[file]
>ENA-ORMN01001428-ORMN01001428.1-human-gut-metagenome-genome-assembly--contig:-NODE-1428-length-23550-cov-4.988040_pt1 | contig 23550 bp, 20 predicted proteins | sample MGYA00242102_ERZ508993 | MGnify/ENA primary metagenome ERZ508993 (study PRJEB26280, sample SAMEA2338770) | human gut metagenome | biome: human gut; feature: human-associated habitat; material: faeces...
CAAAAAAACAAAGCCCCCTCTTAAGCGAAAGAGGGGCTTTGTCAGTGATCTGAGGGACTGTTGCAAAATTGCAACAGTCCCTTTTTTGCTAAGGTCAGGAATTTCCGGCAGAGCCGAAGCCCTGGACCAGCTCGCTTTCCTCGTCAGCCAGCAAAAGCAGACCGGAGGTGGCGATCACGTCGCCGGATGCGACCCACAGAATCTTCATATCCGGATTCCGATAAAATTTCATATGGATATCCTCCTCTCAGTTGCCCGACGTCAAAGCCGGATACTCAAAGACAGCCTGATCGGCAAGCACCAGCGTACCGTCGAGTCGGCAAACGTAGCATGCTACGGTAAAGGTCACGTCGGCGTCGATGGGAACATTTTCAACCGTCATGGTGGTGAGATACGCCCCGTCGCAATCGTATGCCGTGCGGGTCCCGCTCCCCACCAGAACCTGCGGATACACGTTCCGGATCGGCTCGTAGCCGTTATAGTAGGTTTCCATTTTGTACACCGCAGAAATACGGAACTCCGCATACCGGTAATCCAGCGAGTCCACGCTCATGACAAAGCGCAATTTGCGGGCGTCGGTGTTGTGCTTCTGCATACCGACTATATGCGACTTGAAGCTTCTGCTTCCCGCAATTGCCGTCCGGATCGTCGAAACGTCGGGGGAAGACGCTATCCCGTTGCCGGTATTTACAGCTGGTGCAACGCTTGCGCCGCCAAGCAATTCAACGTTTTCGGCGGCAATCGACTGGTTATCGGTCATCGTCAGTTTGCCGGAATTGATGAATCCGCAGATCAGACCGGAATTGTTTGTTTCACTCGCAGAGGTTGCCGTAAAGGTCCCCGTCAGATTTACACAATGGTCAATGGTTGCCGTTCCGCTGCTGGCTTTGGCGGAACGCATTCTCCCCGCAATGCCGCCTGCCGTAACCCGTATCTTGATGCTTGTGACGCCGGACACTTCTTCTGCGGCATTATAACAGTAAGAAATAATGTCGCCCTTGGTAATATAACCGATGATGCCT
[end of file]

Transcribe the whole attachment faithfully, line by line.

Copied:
>ENA-ORMN01001428-ORMN01001428.1-human-gut-metagenome-genome-assembly--contig:-NODE-1428-length-23550-cov-4.988040_pt1 | contig 23550 bp, 20 predicted proteins | sample MGYA00242102_ERZ508993 | MGnify/ENA primary metagenome ERZ508993 (study PRJEB26280, sample SAMEA2338770) | human gut metagenome | biome: human gut; feature: human-associated habitat; material: faeces...
CAAAAAAACAAAGCCCCCTCTTAAGCGAAAGAGGGGCTTTGTCAGTGATCTGAGGGACTGTTGCAAAATTGCAACAGTCCCTTTTTTGCTAAGGTCAGGAATTTCCGGCAGAGCCGAAGCCCTGGACCAGCTCGCTTTCCTCGTCAGCCAGCAAAAGCAGACCGGAGGTGGCGATCACGTCGCCGGATGCGACCCACAGAATCTTCATATCCGGATTCCGATAAAATTTCATATGGATATCCTCCTCTCAGTTGCCCGACGTCAAAGCCGGATACTCAAAGACAGCCTGATCGGCAAGCACCAGCGTACCGTCGAGTCGGCAAACGTAGCATGCTACGGTAAAGGTCACGTCGGCGTCGATGGGAACATTTTCAACCGTCATGGTGGTGAGATACGCCCCGTCGCAATCGTATGCCGTGCGGGTCCCGCTCCCCACCAGAACCTGCGGATACACGTTCCGGATCGGCTCGTAGCCGTTATAGTAGGTTTCCATTTTGTACACCGCAGAAATACGGAACTCCGCATACCGGTAATCCAGCGAGTCCACGCTCATGACAAAGCGCAATTTGCGGGCGTCGGTGTTGTGCTTCTGCATACCGACTATATGCGACTTGAAGCTTCTGCTTCCCGCAATTGCCGTCCGGATCGTCGAAACGTCGGGGGAAGACGCTATCCCGTTGCCGGTATTTACAGCTGGTGCAACGCTTGCGCCGCCAAGCAATTCAACGTTTTCGGCGGCAATCGACTGGTTATCGGTCATCGTCAGTTTGCCGGAATTGATGAATCCGCAGATCAGACCGGAATTGTTTGTTTCACTCGCAGAGGTTGCCGTAAAGGTCCCCGTCAGATTTACACAATGGTCAATGGTTGCCGTTCCGCTGCTGGCTTTGGCGGAACGCATTCTCCCCGCAATGCCGCCTGCCGTAACCCGTATCTTGATGCTTGTGACGCCGGACACTTCTTCTGCGGCATTATAACAGTAAGAAATAATGTCGCCCTTGGTAATATAACCGATGATGCCT